I remember my mother as a strong, principled, and loving woman, talented and with a sense of humor. These qualities were evident to all who knew her, especially in the last days of her life. She was also a strong Christian, steeped in the tradition and well versed in theology. Therein lies the rub. I remember when she met Shifu after lunch at the City of Ten Thousand Buddhas, back in the late 70’s, he looked at her mischievously and said, “You know your son will do anything I tell him to do. If you want him to get married, just tell me and I’ll make him do it. All you have to do is ‘bow Buddha.’ ” I don’t know whether to be thankful or not that she refused the offer! The problem, of course, was that she could not put down her Christian head even an inch to obtain benefit which, she was probably quite sure, was in the power of the Abbot to provide, if the act would be considered offensive to her own faith. As Buddhists, I believe that we must respect the beliefs of others, especially our parents. This is just according with conditions and not being attached to name and form. I never forced Buddhist orthodoxy on her, although we had many long talks about our respective beliefs. I would like to believe that this helped her in some way to get through her final days. Even though, I could never get her to read a Buddhist Sutra, or ‘bow Buddha,’ I know that she had a great respect, finally, for the Abbot and for the work of the Triple Jewel.
My practice for many years has revolved around mindfulness of Earth Store Bodhisattva. I was hoping that during her last hours, I would be able to loudly recite at least one Buddha's name and claim one of the many promises made in Sutra of the Past Vows of Earth Store Bodhisattva, eradicating the retribution she might face from past evil deeds and aiding her in her rebirth. My brother and sister and I had been maintaining a 24 hour vigil ever since moving her into the local hospice. My siblings are both Christians, and both handicapped, so I had to spend more time helping them to maintain the vigil, than I did myself. Between their presence and the presence of the staff there seemed to be no time to be alone with my mother, until the last night of her life. I sat by her side from about 11 in the evening, silently reading the entire Earth Store Sutra and silently reciting while my sister and brother, doctors and nurses all came and went. At about six that evening she had begun to suffer from congestive heart failure. Her breathing had become very labored, fluid was filling her lungs, and I believe she went into a coma. By the time I had finished reading the Sutra, she seemed to be much more peaceful, her breathing was shallow but not strained. Both my siblings said that they would go down the hall and get some rest. I stayed. And suddenly, at about 2 a.m., I was completely alone with my dying mother. After days of frenzied activity, I could hardly believe it. I closed the door to her room and, holding her hand, I recited the entire Morning Recitation. Near the end of the Shurangama Mantra, the room seemed especially swept away, clean and pure. When I got to the verse in the Heart of Prajna Paramita Sutra, “up to and including no old age and death,” she let out a sigh as if, finally, a question long held had been answered. At the end, instead of doing the Medicine Master Praise, I recited the Praise to Earth Store Bodhisattva and began to recite his name, throwing a “Namo Guanshiyin Pusa”, and “Namo Amitofo” into the mix occasionally for good measure. After only about 5 minutes of this, my mother breathed her last breath. I could hardly believe it. It was as if she was covered by a heavenly blanket of peace, free at last.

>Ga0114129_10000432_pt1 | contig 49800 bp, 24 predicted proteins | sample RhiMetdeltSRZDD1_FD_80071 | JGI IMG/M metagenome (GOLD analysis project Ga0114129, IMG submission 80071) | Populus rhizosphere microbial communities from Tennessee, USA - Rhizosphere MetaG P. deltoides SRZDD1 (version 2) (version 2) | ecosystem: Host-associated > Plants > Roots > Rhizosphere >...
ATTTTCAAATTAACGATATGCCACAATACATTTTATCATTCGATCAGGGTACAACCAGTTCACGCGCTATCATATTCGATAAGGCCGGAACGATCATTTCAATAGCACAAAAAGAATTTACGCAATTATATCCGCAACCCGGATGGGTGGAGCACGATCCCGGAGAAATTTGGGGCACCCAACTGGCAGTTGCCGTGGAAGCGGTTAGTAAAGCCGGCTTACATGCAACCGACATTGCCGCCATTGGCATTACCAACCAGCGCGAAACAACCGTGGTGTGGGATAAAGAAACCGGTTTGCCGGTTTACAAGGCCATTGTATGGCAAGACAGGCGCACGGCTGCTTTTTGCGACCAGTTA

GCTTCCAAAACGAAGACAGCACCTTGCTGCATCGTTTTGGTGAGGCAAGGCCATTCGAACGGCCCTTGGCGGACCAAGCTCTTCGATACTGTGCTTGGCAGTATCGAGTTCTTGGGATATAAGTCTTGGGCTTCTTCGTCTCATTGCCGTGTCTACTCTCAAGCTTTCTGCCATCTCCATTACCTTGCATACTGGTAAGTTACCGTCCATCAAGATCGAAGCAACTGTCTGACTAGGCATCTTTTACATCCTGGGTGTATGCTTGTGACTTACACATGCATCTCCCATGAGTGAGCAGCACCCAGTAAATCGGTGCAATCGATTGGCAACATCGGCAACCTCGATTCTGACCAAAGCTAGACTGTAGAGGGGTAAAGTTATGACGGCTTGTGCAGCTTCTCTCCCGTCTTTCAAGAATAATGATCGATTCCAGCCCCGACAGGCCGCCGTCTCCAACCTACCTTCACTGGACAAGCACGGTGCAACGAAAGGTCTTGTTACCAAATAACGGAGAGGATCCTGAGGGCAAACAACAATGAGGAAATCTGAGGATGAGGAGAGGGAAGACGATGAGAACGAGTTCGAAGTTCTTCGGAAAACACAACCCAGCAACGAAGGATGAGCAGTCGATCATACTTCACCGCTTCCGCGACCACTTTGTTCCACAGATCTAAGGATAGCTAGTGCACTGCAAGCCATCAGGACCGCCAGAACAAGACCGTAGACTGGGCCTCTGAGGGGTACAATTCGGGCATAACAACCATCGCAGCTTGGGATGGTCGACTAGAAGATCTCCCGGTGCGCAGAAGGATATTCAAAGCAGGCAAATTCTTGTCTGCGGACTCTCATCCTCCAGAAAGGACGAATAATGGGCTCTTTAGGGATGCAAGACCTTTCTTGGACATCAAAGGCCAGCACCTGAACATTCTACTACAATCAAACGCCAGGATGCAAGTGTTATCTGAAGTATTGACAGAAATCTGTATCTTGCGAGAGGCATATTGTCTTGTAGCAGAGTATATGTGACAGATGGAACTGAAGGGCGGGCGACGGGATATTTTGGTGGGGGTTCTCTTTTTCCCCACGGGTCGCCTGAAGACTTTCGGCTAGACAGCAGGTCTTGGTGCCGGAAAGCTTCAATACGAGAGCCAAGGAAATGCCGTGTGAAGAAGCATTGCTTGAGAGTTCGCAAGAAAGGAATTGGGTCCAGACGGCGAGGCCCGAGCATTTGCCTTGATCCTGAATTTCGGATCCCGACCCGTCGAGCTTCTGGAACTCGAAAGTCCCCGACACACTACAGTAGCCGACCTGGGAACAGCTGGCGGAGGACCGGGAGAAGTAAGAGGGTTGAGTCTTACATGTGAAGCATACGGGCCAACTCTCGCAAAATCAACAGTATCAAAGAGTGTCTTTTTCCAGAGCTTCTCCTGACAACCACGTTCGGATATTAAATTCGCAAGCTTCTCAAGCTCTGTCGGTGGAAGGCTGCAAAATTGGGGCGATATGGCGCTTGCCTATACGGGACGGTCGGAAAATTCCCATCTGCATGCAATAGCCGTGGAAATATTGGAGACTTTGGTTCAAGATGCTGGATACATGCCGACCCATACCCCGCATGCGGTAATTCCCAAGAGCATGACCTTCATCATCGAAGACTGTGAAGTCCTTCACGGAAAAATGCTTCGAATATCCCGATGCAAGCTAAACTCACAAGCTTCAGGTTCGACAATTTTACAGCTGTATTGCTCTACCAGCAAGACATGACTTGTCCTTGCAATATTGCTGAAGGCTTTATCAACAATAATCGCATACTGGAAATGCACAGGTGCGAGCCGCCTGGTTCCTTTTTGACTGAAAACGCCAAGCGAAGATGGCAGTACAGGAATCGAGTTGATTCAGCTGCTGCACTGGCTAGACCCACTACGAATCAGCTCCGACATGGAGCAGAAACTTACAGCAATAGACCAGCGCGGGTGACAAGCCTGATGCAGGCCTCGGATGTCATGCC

I am just a common person, so I am unable to give you anything more than my impressions and beliefs. At some point in time, perhaps, I will understand more fully what had occurred. I believe, however, that the very time of her passing away was a true blessing from Earth Store Bodhisattva and from the Venerable Abbot, because without his teaching to guide me, I would have never thought to be filial, and to try and repay the kindness of my parents. This is a sad comment, not just of myself, but on the state of the world we live in today. And I would like to add, that the benefits from reciting Earth Store Bodhisattva’s name, and the reading of Sutras seem to be almost beyond reckoning, if not beyond merely my own expectation. Our family has been united and harmonious. Affairs of the world seem to be working out smoothly. Many hearts have been softened.
I have had two very clear dreams of her since she died. In one she merely surveyed the house and asked me what I had done with her cat. In the other dream, I was accompanying her to a Buddhist temple which was filled with many people. At the back she spied the Venerable Abbot and tugged on my arm indicating that she wanted to leave. So we sidled out a side door, only to almost crash into the Abbot accompanied by several younger monks. He proceeded to blast her with a ray of golden light almost blinding in its intensity, all the while smiling, polite and cordial. We all proceeded from there to the sitting room where the Abbot offered her tea and they had a pleasant interchange about which I recall nothing other than the general feeling of great compassion and harmony which prevailed. I could not help fulfill his great vows with regard even to those who had only seen his face but were not disciples or even Buddhists. I hope that this account of my experience will encourage others in their own cultivation and in dealing with the passing of loved ones in their own families. Amitabha!